It was a short-lived but perfect pairing. Stick Men is an inventive rock trio, progressive in the truest sense of the word, including current King Crimson members Tony Levin and Pat Mastelotto and rounded out by the always-mercurial Markus Reuter. David Cross had served as Crimson's violinist in their early '70s jazzy-avant-proto-metal phase (though his tenure in the band never overlapped with the others'). When scheduling allowed them to come together for four Japan shows in April 2015, it proved to make just the right crossover materialthe kind that brings out the best in everyone and produces a result greater than the sum of its parts. For fans of any or all of the names involved, hearing their two Tokyo performances is a dream come true.
Stick Men can already crank out a whole lot of noise for just three guys; the Chapman Stick lets Levin combine a rock-solid low end with fuzz-toned melody lines, while Reuter's synth guitar paints atmospheric swirls of color and Mastelotto expands the drummer's role with all manner of samples and electronics in real time. Cross's supple electric violin then gives the palette another range of shades entirely, whether he's jotting staccato notes or weaving fleet smooth-as-silk melody lines. The combination produces a mesmerizing web of sonics that constantly shifts and flows as they play off and respond to each other.
It makes for an exciting and adventurous set, capable of both slow gorgeous ambience and high- voltage thunder fierce enough to peel the varnish off your speaker cabinet. These are players who know the value of dynamics, never stop listening to each other, and understand that leaving space is as important as filling it. The quartet is willing to let the music unwind at its own pace; each set starts with an extended layered soundscape from Reuter before the others join in to gradually feel out how things are going to go. There's no need to rush to get to the loud moments, which only makes them more powerful once they arrive.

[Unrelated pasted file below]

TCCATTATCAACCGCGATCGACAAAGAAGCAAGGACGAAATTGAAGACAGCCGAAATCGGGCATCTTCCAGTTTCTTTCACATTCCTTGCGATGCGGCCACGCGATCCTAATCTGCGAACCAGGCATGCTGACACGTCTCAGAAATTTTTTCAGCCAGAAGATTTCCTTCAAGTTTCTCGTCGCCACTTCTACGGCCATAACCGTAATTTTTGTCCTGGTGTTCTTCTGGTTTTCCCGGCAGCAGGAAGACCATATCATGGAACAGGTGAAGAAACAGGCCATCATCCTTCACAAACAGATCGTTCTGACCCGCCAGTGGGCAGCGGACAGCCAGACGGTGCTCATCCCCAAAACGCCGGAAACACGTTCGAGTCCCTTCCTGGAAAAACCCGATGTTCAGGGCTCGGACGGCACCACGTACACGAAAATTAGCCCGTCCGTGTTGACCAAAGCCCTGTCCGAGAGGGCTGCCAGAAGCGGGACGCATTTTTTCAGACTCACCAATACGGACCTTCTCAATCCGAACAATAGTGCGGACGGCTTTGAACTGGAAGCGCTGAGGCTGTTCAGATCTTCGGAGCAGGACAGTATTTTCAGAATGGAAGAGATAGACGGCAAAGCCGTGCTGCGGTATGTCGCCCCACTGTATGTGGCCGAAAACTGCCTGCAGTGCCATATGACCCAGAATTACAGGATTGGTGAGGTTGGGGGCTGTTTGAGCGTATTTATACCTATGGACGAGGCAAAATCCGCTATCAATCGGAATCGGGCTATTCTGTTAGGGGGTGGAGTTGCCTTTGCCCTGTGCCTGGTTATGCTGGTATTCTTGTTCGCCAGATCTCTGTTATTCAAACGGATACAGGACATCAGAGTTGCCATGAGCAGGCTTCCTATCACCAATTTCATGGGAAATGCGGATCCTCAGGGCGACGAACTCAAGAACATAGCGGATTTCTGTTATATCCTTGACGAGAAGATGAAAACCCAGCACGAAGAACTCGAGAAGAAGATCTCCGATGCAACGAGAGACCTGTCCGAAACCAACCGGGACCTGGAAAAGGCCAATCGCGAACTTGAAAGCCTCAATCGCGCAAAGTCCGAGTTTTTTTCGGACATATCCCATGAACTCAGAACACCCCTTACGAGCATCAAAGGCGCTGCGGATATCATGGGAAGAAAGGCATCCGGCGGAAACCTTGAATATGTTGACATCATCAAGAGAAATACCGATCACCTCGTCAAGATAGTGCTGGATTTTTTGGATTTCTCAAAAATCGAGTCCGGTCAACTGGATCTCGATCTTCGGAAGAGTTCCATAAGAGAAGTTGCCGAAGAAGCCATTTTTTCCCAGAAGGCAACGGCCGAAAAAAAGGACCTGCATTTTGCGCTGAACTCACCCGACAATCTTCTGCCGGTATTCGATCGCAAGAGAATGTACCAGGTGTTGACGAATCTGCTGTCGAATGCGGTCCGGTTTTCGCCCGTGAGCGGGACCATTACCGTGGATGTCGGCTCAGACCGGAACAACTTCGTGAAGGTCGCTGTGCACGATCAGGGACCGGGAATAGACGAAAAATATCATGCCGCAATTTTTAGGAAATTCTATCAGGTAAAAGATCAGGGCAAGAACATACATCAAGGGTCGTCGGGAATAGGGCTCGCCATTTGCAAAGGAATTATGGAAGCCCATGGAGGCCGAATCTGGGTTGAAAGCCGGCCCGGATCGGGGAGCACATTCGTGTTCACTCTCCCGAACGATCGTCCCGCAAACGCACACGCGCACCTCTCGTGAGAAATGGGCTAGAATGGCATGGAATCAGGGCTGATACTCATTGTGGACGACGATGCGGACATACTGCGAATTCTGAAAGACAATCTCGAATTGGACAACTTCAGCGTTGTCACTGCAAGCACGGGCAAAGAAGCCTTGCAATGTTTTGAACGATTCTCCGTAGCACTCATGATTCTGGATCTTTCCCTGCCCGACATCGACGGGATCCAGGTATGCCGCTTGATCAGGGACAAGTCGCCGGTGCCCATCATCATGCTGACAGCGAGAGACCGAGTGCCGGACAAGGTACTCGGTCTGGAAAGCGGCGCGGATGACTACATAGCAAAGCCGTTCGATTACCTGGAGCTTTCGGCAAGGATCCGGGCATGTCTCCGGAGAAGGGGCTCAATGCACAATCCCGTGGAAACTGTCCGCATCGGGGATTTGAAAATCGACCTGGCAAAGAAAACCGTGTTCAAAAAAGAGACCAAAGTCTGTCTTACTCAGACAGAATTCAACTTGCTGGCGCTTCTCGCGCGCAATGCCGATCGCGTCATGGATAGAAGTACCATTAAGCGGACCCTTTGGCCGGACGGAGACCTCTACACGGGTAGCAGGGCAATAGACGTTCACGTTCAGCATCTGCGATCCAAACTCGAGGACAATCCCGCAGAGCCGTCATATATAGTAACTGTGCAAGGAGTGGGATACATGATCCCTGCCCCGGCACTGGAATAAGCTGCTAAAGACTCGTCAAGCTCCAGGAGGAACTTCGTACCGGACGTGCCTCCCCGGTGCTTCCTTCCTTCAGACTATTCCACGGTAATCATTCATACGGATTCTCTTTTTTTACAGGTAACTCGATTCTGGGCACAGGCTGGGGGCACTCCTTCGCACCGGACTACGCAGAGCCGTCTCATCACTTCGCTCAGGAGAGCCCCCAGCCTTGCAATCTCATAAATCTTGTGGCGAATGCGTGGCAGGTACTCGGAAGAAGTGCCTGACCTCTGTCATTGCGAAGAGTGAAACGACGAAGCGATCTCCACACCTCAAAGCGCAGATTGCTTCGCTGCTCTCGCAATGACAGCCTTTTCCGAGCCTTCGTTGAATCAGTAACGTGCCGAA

Fittingly the early set has a higher proportion of the more tentative explorations, while the late show is their time to flatten the room. Almost every written piece is a scorcher"Sartori in Tangier" almost flies off the rails underneath Cross's fiery Arabian snake-charmer solobut through the course of Midori, it's in the improvisations that this group shines brightest. The off-the-cuff musical dialogues can offer cloudy abstractions or sinuous rhythmic grooves according to the mood of the moment. Particularly noteworthy is each set's "Shades of Starless," which builds the Crimson song's iconic theme into a slow melodic sound sculpture before they ramp up to the roaring finale.
Stravinsky's "Firebird Suite" is arguably the one piece that doesn't belong (dramatic as it is), but one iffy song selection isn't too much of a low point to complain about. Otherwise the group manages an impressive consistency in quality for a set that's over one-third improvised. Such endeavors always bring a little uncertainty, but Midori is one instance where an un-tested chemistry goes fleetingly, beautifully right.
CD1: Opening Soundscape - Gaudy; Improv - Blacklight;
Hide the Trees; Improv - Moth; Industry; Cusp; Shades
of Starless; The Talking Drum; Larks' Tongues in Aspic
part II. CD2: Opening Soundscape - Cyan; Improv -
Midori; Breathless; Improv - Moon; Sartori in Tangier;
Crack in the Sky; Shades of Starless; Firebird Suite; The
Talking Drum; Larks' Tongues in Aspic part II.
Tony Levin: Chapman Stick, vocal; Markus Reuter: AU8
Touch Guitar®; Pat Mastelotto: acoustic & electronic
drums & percussion; David Cross: violin, keyboard.
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